Welcome, Playboy readers. The February 2004 Playboy Advisor column has a typo in the Margarita Jell-O Recipe. It should call for 1 large box of Lime Jell-O, not 4 cups of Lime Jell-O! (The large box is the 4-cup size.) Also I now recommend using 1 cup of cold water, not 1 1/4 cup, because that gives you a little wiggle room for adding extra ingredients (like with the strawberry variation.)
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Jell-O, as in Jell-O Brand Gelatine Dessert, is a trademark of Kraft General Foods (800-431-1001).
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This document is owned by C.M.J. (Chaz) Boston Baden, hazelweb at boston-baden.com, also known as "Hazel." I have compiled it myself from several sources: my own research; other jello fans mostly on EAT-L, FOODWINE, alt.fan.jimmy-buffett, and BUFFETT; and recipes I've created based on others' suggestions and feedback.
I am also indebted to Toby Gibson, toby-g at uic.edu, for his reference book "Boat Drinks," and David April, april at igcom.net, who first asked permission to put the Margarita Jell-O recipe recipe on the Parrot(t)heads' Jimmy Buffett Web Page.
The participants on the EAT-L and FOODWINE mailing list have been tolerant of my unusual hobby, and have dubbed me the Jell-O Maven. The Parrottheads on alt.fan.jimmy-buffet and the BUFFETT mailing list have taken to Margarita Jell-O like a duck to water, and have been advertising the recipe far and wide...
Thanks also to Pat Larson (nee Pat Lawrence), for reasons she'd know best. (Ahh, why be coy about it. She was my most enthusiastic taste-tester, before she got married and moved away.)
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I recommend making this substitution for 1/8 to 1/4 of the liquid volume. For a large box of Jell-O (4 cups liquid) that means substituting between 1/2 cup and 1 cup of water with liquor. I use 1/2 cup for 40-proof booze, 1/4 cup for 80-proof. For metric jelly packets that make 400 ml of dessert, substitute 100 ml of 40 proof (20% alc.) liqueur, *or* 50 ml of (80 proof) 40% alc. liquors such as gin.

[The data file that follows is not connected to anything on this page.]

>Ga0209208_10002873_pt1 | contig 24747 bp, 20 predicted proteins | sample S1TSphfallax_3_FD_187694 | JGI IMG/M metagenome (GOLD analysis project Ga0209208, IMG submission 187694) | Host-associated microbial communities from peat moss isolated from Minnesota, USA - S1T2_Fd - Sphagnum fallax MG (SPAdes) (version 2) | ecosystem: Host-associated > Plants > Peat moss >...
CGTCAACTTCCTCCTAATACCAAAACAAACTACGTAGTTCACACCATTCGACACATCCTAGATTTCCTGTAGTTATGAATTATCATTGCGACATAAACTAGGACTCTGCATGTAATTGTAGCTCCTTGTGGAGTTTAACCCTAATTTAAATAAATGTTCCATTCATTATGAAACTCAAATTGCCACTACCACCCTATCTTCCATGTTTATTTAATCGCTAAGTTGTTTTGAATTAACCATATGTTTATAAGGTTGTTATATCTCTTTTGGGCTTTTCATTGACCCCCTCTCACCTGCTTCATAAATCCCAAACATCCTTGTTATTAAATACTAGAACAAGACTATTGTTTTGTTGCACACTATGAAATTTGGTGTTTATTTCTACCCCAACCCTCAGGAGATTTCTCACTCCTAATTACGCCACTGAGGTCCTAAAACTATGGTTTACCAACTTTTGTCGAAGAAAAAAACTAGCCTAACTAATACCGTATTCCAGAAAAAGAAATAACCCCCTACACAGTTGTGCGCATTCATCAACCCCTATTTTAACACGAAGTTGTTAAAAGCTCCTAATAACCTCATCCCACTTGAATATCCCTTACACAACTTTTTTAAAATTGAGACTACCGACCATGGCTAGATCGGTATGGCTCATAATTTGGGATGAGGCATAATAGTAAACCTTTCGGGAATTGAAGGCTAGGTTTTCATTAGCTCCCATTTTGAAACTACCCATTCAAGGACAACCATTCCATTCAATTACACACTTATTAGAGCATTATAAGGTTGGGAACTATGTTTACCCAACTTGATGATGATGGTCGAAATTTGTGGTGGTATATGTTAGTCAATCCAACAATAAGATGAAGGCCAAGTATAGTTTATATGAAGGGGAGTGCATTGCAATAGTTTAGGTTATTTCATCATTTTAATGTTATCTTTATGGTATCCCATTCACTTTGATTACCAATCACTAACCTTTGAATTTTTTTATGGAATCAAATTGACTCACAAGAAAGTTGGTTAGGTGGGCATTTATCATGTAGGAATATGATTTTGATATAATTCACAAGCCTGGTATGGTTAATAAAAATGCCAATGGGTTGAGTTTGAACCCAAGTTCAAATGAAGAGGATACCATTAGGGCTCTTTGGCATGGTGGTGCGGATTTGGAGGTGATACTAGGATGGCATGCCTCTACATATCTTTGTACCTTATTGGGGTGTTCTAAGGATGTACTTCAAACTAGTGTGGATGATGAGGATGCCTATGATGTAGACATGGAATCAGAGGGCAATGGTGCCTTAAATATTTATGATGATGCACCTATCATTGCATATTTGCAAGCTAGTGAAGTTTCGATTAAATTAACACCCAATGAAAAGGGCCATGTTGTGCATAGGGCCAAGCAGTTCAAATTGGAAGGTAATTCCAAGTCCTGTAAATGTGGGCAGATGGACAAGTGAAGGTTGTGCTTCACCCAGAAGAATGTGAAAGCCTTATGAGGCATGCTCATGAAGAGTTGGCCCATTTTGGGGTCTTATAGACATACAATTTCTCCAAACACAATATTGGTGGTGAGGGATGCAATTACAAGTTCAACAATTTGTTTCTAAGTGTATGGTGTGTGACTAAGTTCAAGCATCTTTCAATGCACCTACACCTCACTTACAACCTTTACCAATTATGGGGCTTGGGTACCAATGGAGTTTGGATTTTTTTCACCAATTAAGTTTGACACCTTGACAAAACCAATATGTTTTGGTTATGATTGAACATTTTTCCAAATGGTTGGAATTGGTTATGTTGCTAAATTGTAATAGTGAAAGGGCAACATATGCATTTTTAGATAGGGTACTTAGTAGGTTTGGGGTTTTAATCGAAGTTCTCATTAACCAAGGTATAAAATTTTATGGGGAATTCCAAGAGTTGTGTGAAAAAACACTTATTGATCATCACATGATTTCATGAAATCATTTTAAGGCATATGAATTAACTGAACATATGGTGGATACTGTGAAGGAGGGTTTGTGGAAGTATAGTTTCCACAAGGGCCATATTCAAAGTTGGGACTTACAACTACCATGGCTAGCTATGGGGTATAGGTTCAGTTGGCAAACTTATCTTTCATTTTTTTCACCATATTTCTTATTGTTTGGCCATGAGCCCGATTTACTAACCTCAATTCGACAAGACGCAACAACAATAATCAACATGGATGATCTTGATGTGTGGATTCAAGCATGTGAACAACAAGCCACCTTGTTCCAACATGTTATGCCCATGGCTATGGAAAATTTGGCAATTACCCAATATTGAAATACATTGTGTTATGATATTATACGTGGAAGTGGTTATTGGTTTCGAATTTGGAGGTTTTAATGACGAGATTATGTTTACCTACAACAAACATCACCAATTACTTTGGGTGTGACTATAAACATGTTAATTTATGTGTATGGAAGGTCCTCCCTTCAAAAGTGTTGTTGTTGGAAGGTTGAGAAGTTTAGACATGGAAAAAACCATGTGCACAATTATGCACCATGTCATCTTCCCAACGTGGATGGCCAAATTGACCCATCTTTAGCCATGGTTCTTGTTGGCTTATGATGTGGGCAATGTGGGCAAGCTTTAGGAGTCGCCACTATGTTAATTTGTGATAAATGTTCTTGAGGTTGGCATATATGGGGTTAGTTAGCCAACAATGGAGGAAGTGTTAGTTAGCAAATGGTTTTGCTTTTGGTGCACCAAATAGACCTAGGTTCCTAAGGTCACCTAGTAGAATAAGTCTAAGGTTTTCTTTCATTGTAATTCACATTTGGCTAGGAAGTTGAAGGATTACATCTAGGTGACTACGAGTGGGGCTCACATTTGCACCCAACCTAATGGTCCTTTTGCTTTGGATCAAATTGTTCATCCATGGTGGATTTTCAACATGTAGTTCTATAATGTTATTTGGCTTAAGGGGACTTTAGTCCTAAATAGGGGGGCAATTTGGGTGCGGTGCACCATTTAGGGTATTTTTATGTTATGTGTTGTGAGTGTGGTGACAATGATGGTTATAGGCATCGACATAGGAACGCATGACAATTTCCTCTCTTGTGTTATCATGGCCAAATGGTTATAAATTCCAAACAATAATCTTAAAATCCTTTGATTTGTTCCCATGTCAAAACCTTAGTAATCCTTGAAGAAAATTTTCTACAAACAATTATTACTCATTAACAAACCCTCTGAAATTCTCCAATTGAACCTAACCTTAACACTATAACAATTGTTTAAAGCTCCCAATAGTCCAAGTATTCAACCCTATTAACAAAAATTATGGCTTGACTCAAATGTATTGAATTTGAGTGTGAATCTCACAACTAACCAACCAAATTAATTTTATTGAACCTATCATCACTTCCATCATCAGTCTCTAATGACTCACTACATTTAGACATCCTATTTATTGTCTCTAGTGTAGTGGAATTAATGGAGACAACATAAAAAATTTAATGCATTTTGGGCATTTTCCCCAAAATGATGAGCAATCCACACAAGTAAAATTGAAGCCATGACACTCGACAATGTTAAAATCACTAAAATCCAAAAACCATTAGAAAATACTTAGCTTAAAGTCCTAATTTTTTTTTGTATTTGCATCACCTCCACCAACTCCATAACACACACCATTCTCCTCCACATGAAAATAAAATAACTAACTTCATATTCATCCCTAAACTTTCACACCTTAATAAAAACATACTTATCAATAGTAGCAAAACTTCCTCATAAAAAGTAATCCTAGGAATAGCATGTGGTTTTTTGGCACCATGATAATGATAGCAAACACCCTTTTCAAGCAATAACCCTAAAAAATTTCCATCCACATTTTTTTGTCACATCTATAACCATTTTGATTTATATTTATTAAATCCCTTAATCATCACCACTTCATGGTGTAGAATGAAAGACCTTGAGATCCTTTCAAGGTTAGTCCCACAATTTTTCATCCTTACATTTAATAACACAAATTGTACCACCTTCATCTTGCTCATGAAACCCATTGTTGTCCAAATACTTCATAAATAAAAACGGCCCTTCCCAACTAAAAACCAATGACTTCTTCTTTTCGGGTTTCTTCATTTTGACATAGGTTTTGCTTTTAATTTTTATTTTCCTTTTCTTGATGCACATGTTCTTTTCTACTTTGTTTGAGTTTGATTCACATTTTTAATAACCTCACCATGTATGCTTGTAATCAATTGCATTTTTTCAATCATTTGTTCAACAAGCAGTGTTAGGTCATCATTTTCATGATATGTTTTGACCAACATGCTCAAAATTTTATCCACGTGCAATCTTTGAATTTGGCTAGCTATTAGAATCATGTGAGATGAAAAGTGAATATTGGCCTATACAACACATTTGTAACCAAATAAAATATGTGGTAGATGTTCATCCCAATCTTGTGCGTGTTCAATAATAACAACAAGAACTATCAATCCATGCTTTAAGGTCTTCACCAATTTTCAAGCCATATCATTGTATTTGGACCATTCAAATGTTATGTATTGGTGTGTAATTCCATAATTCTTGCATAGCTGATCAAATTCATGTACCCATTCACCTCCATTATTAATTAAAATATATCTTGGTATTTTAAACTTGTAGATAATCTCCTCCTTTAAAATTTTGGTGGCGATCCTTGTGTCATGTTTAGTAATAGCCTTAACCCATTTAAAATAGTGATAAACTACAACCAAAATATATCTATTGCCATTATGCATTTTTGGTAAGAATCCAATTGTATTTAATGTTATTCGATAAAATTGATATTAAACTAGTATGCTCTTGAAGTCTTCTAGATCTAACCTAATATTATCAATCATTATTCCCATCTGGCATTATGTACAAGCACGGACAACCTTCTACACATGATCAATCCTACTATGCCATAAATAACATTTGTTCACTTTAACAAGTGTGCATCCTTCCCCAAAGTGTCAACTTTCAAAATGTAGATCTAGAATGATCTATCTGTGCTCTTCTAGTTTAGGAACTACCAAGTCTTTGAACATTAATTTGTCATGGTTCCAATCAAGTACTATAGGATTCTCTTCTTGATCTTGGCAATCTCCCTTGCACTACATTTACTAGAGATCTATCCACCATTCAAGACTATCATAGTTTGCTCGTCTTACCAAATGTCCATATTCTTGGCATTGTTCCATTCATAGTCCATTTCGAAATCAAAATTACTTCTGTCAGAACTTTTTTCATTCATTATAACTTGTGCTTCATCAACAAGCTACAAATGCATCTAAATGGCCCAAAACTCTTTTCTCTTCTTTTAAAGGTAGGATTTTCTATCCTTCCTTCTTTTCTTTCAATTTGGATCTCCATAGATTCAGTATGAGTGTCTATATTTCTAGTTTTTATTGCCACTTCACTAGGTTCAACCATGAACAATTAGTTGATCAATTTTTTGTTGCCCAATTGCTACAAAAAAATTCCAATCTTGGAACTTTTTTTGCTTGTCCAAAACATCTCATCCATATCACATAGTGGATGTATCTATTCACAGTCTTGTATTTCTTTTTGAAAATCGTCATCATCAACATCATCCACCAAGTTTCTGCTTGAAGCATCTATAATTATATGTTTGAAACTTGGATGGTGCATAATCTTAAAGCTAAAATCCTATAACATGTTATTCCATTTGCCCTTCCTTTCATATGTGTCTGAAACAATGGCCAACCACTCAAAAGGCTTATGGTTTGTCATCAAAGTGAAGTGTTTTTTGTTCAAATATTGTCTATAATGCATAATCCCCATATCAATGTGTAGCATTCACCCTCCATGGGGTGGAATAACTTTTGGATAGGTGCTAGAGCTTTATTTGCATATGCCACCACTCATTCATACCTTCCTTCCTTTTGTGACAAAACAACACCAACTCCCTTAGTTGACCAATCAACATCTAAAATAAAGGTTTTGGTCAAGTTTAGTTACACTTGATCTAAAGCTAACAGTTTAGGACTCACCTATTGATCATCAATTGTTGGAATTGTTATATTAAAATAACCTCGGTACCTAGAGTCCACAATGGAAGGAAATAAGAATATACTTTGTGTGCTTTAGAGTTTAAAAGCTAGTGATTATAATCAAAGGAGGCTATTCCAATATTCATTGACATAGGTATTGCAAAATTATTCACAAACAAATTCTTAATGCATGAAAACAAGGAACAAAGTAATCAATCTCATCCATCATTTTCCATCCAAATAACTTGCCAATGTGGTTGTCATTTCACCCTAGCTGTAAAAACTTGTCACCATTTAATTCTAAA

The "recipe" part comes into play by judicious choices of the Jell-O flavor and the liquor or liqueur. For example, we have found that Orange (or Cherry) Jell-O and Brandy works well. And Peach Jell-O and Bourbon (such as Rebel Yell or Jack Daniels) is good. And Watermelon Jell-O and Midori Melon Liqueur (my "meloncoholic" version), and Raspberry Jell-O with Raspberry Schnapps. Get the idea?
I stumbled onto the discovery that the Sugar Free jell-o is a lot easier to work with, because there's less powder to mix up and dissolve. (The regular Jell-O has ten times as much!)
March 1994, Chaz Boston Baden, P.O. Box 17522, Anaheim CA 92817-7522
If you are using a special kind of booze (Everclear, for example) calculate the water substitution like this: Divide the proof by 10 (or divide the alcohol percentage value by 5%); then divide the total volume of water (in cups or ml) called for in the jell-o directions, by this number. Round off the arithmetic; this is bartending, not nuclear chemistry. This gives you the volume (in cups or ml) of booze to use, and how much to decrease the water by. (If using American-style Jell-O, reduce the cold water by the appropriate fraction of the total amount of water; for other jelly packets, just decrease the boiling water and mix in the booze after you've dissolved the jelly powder.)
The figures shown are for a small metric (400 ml) and for large american (4 cups: 8 servings) sizes; alcohol percentages and proofs are shown, and how much of the water should be exchanged for booze. If you have a small american box, take the large figures (in cups) and divide by two; or, use two boxes.